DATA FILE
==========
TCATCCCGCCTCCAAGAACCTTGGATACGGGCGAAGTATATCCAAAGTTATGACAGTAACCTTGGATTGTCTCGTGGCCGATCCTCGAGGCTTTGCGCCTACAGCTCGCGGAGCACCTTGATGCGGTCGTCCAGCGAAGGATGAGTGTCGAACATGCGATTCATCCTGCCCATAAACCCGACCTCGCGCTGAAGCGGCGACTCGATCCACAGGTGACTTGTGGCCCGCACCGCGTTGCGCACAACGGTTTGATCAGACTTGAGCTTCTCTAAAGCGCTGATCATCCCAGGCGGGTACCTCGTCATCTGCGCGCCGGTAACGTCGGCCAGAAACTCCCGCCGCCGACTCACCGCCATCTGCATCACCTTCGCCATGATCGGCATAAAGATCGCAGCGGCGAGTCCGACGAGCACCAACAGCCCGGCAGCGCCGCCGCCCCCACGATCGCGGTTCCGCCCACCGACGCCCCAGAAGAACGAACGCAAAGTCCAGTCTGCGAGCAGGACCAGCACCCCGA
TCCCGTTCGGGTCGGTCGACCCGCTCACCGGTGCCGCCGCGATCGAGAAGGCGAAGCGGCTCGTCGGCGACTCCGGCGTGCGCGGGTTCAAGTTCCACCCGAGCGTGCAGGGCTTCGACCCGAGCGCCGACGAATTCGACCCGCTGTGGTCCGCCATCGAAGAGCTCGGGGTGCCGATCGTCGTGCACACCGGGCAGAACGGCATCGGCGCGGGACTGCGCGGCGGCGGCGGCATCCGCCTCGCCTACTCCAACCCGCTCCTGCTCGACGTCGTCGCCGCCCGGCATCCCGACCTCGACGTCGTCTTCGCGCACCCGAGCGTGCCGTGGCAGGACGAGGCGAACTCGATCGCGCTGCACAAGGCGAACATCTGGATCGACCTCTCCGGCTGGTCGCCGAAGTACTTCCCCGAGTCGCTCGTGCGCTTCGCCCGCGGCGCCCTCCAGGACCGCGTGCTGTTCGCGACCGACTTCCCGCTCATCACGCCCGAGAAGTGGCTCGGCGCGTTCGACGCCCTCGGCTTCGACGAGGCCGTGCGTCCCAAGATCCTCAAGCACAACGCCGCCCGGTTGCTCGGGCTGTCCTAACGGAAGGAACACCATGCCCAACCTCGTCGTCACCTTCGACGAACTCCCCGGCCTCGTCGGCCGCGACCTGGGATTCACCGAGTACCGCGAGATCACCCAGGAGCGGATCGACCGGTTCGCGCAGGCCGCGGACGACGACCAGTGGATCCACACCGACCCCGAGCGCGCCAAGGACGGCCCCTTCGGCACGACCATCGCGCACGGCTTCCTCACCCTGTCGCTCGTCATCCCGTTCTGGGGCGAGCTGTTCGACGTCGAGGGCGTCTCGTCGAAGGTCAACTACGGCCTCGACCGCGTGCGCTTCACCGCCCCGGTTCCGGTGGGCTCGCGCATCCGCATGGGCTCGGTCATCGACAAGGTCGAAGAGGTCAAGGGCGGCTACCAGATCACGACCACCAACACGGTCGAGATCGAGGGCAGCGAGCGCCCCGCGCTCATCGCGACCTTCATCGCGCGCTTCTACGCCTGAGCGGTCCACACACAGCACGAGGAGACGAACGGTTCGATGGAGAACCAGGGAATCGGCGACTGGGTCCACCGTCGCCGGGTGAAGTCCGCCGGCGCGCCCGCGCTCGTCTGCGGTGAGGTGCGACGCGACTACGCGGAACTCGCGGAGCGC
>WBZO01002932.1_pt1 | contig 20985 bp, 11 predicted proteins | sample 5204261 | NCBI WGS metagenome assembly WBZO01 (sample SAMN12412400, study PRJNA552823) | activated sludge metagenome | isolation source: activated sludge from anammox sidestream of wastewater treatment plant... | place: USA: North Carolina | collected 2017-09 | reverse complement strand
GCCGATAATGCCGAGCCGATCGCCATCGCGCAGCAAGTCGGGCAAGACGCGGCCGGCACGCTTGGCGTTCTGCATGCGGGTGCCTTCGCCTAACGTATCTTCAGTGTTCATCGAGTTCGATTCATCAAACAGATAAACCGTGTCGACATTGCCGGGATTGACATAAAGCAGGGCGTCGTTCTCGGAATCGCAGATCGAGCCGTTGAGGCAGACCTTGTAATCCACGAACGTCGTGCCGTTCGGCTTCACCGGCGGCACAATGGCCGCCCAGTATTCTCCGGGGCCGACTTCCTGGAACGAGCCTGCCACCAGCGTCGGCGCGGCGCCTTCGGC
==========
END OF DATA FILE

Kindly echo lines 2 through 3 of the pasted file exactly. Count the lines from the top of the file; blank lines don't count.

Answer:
TCCCGTTCGGGTCGGTCGACCCGCTCACCGGTGCCGCCGCGATCGAGAAGGCGAAGCGGCTCGTCGGCGACTCCGGCGTGCGCGGGTTCAAGTTCCACCCGAGCGTGCAGGGCTTCGACCCGAGCGCCGACGAATTCGACCCGCTGTGGTCCGCCATCGAAGAGCTCGGGGTGCCGATCGTCGTGCACACCGGGCAGAACGGCATCGGCGCGGGACTGCGCGGCGGCGGCGGCATCCGCCTCGCCTACTCCAACCCGCTCCTGCTCGACGTCGTCGCCGCCCGGCATCCCGACCTCGACGTCGTCTTCGCGCACCCGAGCGTGCCGTGGCAGGACGAGGCGAACTCGATCGCGCTGCACAAGGCGAACATCTGGATCGACCTCTCCGGCTGGTCGCCGAAGTACTTCCCCGAGTCGCTCGTGCGCTTCGCCCGCGGCGCCCTCCAGGACCGCGTGCTGTTCGCGACCGACTTCCCGCTCATCACGCCCGAGAAGTGGCTCGGCGCGTTCGACGCCCTCGGCTTCGACGAGGCCGTGCGTCCCAAGATCCTCAAGCACAACGCCGCCCGGTTGCTCGGGCTGTCCTAACGGAAGGAACACCATGCCCAACCTCGTCGTCACCTTCGACGAACTCCCCGGCCTCGTCGGCCGCGACCTGGGATTCACCGAGTACCGCGAGATCACCCAGGAGCGGATCGACCGGTTCGCGCAGGCCGCGGACGACGACCAGTGGATCCACACCGACCCCGAGCGCGCCAAGGACGGCCCCTTCGGCACGACCATCGCGCACGGCTTCCTCACCCTGTCGCTCGTCATCCCGTTCTGGGGCGAGCTGTTCGACGTCGAGGGCGTCTCGTCGAAGGTCAACTACGGCCTCGACCGCGTGCGCTTCACCGCCCCGGTTCCGGTGGGCTCGCGCATCCGCATGGGCTCGGTCATCGACAAGGTCGAAGAGGTCAAGGGCGGCTACCAGATCACGACCACCAACACGGTCGAGATCGAGGGCAGCGAGCGCCCCGCGCTCATCGCGACCTTCATCGCGCGCTTCTACGCCTGAGCGGTCCACACACAGCACGAGGAGACGAACGGTTCGATGGAGAACCAGGGAATCGGCGACTGGGTCCACCGTCGCCGGGTGAAGTCCGCCGGCGCGCCCGCGCTCGTCTGCGGTGAGGTGCGACGCGACTACGCGGAACTCGCGGAGCGC
>WBZO01002932.1_pt1 | contig 20985 bp, 11 predicted proteins | sample 5204261 | NCBI WGS metagenome assembly WBZO01 (sample SAMN12412400, study PRJNA552823) | activated sludge metagenome | isolation source: activated sludge from anammox sidestream of wastewater treatment plant... | place: USA: North Carolina | collected 2017-09 | reverse complement strand